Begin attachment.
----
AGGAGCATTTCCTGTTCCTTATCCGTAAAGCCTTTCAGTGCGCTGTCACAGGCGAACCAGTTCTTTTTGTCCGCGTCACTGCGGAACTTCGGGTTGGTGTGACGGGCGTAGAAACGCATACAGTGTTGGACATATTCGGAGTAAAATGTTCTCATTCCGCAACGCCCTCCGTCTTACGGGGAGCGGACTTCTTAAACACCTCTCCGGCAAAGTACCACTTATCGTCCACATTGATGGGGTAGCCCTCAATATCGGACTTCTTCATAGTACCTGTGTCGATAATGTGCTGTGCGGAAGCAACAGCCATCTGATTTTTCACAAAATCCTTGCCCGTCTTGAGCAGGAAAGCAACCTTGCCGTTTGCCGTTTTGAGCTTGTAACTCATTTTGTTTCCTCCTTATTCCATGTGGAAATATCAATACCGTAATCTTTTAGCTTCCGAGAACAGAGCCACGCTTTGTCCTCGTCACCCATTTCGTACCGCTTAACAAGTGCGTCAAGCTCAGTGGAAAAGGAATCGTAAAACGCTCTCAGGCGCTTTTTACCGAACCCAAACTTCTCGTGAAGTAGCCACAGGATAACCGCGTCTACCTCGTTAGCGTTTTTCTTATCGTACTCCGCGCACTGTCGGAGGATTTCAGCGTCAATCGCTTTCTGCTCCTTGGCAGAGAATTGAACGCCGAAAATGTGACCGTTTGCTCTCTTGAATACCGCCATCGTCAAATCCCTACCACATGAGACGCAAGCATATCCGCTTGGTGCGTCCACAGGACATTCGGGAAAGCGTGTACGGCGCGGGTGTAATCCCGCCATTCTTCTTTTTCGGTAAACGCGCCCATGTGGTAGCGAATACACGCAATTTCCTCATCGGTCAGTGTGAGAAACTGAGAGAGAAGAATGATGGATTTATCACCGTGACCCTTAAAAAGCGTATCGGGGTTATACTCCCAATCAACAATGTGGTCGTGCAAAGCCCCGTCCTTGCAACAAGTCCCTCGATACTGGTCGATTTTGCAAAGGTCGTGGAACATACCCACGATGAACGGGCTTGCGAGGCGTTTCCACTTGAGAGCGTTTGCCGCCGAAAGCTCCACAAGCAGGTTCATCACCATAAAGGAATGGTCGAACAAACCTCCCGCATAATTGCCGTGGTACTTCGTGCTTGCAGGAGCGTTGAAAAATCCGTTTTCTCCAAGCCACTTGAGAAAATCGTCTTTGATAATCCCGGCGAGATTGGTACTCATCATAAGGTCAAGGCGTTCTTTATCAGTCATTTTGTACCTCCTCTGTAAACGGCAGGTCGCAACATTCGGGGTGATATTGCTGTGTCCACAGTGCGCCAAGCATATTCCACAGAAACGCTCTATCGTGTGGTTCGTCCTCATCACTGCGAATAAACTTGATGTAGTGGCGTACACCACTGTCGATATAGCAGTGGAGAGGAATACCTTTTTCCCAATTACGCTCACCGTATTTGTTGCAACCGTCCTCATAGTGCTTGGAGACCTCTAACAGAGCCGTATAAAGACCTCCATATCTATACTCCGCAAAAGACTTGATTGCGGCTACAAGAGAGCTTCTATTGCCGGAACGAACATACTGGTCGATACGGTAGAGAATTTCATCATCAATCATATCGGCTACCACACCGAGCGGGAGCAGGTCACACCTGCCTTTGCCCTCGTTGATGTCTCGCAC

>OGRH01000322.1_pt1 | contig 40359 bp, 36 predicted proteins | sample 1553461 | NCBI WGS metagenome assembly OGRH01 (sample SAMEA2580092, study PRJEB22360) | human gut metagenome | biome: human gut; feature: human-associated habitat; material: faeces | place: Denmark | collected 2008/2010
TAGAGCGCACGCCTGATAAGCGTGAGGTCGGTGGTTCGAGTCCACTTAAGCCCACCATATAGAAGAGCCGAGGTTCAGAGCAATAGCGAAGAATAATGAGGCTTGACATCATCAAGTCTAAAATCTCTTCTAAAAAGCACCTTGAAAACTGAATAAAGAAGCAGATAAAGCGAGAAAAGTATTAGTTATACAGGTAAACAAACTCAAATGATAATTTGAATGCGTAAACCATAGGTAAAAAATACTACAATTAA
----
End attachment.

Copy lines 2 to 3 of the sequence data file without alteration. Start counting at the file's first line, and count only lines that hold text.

>OGRH01000322.1_pt1 | contig 40359 bp, 36 predicted proteins | sample 1553461 | NCBI WGS metagenome assembly OGRH01 (sample SAMEA2580092, study PRJEB22360) | human gut metagenome | biome: human gut; feature: human-associated habitat; material: faeces | place: Denmark | collected 2008/2010
TAGAGCGCACGCCTGATAAGCGTGAGGTCGGTGGTTCGAGTCCACTTAAGCCCACCATATAGAAGAGCCGAGGTTCAGAGCAATAGCGAAGAATAATGAGGCTTGACATCATCAAGTCTAAAATCTCTTCTAAAAAGCACCTTGAAAACTGAATAAAGAAGCAGATAAAGCGAGAAAAGTATTAGTTATACAGGTAAACAAACTCAAATGATAATTTGAATGCGTAAACCATAGGTAAAAAATACTACAATTAA